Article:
Warc Blog

Japan's broadcasters fear smart TVs

12 July 2013
TOKYO: Broadcasters in Japan have refused to air advertisements for a new Panasonic smart TV, claiming that viewers could be confused by the way the commercial displays online clips alongside TV programmes.

Observers thought it more likely that the blanket ban by the nation's networks was linked to network concerns about what connected TV would mean for their business model.

Nori Takahiro, chief executive of Sukedachi, a marketing services firm, told Campaign Asia-Pacific, that the move was understandable.

"The device allows viewers to skip out online and viewership might fall enough to threaten the broadcasters," he said.

Despite the ban, Takahiro noted that Japanese consumers already knew about the product via online news and social media. "Panasonic won the exposure without any investment for television commercials, which is impressive," he observed.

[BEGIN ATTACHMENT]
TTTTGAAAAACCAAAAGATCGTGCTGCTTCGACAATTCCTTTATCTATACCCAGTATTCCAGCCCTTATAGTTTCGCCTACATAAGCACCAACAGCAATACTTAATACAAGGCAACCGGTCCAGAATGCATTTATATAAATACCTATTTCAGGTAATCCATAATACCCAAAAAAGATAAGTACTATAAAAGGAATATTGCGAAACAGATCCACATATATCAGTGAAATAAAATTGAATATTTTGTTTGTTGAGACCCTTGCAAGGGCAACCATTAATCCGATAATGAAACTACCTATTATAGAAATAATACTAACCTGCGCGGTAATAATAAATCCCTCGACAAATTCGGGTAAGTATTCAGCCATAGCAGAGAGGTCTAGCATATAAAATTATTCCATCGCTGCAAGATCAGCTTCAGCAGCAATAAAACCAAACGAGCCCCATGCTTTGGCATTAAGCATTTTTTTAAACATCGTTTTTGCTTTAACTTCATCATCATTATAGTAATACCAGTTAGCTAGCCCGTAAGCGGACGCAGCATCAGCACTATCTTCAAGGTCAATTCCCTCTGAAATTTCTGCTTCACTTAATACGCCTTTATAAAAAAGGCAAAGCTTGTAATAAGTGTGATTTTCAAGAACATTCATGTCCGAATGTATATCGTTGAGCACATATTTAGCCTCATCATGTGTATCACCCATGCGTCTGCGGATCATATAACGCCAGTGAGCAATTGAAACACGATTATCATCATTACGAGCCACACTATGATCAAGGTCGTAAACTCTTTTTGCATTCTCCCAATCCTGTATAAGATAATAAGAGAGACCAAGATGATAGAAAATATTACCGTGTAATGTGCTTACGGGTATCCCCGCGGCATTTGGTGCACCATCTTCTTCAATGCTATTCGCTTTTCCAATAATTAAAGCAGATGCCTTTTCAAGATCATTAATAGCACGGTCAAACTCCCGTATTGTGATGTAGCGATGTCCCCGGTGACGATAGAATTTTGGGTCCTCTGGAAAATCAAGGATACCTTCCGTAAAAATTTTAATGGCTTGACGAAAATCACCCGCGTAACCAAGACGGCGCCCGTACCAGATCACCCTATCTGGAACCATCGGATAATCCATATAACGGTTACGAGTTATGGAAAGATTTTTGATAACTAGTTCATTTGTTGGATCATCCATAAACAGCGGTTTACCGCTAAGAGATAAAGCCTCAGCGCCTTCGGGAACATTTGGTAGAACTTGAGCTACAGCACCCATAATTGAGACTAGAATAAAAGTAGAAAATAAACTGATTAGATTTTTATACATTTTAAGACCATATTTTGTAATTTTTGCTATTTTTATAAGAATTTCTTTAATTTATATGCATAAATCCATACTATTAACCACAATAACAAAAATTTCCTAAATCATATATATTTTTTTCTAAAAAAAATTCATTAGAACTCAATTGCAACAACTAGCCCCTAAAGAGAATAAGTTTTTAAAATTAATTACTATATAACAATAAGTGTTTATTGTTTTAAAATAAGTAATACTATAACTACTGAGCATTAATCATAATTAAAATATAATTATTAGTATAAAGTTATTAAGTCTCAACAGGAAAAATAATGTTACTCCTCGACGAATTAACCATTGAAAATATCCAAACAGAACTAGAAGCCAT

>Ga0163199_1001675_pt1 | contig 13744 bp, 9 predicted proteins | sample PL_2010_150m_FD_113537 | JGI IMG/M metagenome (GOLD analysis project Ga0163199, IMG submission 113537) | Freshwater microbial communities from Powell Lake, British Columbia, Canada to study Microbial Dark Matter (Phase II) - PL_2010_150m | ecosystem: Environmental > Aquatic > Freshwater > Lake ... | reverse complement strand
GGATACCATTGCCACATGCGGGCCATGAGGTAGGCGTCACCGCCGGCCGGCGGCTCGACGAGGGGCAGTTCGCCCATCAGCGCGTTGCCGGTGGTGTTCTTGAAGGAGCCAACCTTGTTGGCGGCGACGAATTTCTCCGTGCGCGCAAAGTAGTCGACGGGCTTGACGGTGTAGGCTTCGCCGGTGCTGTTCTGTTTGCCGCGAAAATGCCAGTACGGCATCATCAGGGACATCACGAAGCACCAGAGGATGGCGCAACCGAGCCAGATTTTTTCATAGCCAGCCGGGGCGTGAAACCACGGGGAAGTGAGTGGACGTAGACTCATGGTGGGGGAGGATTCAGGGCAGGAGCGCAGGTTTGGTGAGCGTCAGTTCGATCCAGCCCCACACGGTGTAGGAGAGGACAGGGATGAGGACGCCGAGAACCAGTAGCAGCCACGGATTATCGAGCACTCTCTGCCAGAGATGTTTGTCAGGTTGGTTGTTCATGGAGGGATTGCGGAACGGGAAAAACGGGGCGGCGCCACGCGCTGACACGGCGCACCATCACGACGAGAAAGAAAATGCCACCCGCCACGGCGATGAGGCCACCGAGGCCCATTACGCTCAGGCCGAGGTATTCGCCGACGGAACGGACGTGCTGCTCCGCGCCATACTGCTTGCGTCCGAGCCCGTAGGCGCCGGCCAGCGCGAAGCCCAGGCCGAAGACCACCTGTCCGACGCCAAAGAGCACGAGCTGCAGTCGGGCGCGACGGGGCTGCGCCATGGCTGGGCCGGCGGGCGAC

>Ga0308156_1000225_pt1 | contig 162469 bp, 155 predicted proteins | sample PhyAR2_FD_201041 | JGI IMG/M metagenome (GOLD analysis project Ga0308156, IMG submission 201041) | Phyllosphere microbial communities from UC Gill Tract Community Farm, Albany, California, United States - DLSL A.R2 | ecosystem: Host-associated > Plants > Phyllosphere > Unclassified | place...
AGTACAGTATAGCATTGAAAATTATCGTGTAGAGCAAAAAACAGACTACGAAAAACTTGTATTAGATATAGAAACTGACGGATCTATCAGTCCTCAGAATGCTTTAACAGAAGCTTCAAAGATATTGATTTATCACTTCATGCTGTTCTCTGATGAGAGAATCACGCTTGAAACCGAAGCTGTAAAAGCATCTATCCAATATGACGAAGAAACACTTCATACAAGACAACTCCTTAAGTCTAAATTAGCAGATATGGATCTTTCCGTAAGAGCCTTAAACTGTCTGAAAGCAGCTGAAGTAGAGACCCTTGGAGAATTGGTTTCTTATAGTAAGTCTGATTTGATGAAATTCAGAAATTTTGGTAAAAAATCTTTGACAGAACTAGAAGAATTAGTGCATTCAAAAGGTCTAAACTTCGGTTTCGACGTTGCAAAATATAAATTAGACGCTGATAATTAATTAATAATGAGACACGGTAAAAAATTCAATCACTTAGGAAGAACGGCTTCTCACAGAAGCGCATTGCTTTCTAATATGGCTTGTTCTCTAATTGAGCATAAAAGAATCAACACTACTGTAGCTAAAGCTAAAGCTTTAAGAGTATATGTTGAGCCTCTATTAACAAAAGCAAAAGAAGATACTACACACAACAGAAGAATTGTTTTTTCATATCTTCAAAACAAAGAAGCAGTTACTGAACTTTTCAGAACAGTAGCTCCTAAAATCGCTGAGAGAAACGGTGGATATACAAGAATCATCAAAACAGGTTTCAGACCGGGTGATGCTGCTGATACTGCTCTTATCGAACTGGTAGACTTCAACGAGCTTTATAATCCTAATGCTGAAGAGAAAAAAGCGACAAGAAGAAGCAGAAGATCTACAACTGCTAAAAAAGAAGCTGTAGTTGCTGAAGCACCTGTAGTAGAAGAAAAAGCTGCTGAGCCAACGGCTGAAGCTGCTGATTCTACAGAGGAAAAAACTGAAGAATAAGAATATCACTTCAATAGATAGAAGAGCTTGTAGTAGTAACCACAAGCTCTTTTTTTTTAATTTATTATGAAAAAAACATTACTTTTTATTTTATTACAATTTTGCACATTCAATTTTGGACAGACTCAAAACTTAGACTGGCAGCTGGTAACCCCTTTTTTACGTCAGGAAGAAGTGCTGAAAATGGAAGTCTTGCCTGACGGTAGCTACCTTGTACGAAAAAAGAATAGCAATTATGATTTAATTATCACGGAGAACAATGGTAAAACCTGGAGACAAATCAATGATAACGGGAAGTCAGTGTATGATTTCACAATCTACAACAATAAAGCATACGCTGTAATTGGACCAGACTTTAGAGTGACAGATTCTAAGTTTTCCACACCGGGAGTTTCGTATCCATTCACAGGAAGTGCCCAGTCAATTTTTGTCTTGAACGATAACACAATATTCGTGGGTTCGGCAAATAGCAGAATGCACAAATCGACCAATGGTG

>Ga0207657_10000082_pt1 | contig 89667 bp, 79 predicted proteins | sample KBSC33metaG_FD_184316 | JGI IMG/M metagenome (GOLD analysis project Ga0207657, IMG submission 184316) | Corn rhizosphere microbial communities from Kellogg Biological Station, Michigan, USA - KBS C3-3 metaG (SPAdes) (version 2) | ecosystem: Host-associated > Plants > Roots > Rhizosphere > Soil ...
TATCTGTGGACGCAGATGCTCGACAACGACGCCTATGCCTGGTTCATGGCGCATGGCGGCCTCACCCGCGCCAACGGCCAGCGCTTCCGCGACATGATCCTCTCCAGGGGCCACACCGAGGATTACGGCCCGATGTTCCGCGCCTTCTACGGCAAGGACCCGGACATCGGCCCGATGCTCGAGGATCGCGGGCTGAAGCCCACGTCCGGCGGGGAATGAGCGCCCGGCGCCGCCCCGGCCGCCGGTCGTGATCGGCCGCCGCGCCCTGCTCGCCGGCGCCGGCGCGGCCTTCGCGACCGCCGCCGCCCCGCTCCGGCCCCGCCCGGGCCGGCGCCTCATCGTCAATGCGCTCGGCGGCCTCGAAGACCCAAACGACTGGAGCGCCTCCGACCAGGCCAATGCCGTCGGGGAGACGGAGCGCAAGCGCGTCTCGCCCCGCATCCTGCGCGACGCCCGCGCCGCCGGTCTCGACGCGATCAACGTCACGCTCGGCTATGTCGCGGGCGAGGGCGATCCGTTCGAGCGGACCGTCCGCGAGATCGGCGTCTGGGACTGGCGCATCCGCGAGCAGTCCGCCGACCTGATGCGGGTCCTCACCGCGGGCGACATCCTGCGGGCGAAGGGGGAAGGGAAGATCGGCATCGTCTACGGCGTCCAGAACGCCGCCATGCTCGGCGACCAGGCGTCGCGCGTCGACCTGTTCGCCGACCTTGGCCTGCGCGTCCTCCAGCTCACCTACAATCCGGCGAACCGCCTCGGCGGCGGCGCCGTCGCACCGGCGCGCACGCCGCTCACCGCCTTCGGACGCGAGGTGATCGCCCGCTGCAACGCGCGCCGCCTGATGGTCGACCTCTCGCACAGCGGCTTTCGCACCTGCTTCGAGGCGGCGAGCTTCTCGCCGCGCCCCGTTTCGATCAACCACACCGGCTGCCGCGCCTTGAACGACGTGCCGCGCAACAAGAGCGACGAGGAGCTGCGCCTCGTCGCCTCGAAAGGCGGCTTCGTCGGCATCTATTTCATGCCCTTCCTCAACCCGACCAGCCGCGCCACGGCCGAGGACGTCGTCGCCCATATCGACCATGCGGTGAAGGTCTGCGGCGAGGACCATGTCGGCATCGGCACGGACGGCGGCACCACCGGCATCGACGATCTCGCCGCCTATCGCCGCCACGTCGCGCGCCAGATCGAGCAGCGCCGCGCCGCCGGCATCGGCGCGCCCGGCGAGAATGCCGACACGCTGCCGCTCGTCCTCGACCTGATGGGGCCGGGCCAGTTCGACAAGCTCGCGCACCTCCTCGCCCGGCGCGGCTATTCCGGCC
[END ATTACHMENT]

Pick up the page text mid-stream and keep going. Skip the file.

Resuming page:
The advertisement has been running on YouTube where comments were dismissive of the broadcasters' attitude.

Consumers are smarter than the broadcasters, suggested Takahiro, as it was now easier for them "to find and share information on emerging technologies, which may change their media consumption style for ever".

Consumer attitudes in Japan have also changed in the wake of the 2011 earthquake and tsunami, with greater openness and increased use of smartphones and social media evident.

Takahiro also argued that as the target consumers for the product enjoyed both online content and TV programmes, then "brands should employ the marketing strategy that focuses on online media more than traditional media from the launch of the campaign".

Panasonic's response, reported in Japan Times, was that "IPTV, or smart television, is a new area of service, and we are in talks to create new rules for broadcasting".

Data sourced from Campaign Asia-Pacific, Japan Times; additional content by Warc staff

 
Envelope
EMAIL UPDATES

Sign up to Warc News – free daily bulletins on brand and market strategy, digital media and innovation



Trial


 

News content feedPrint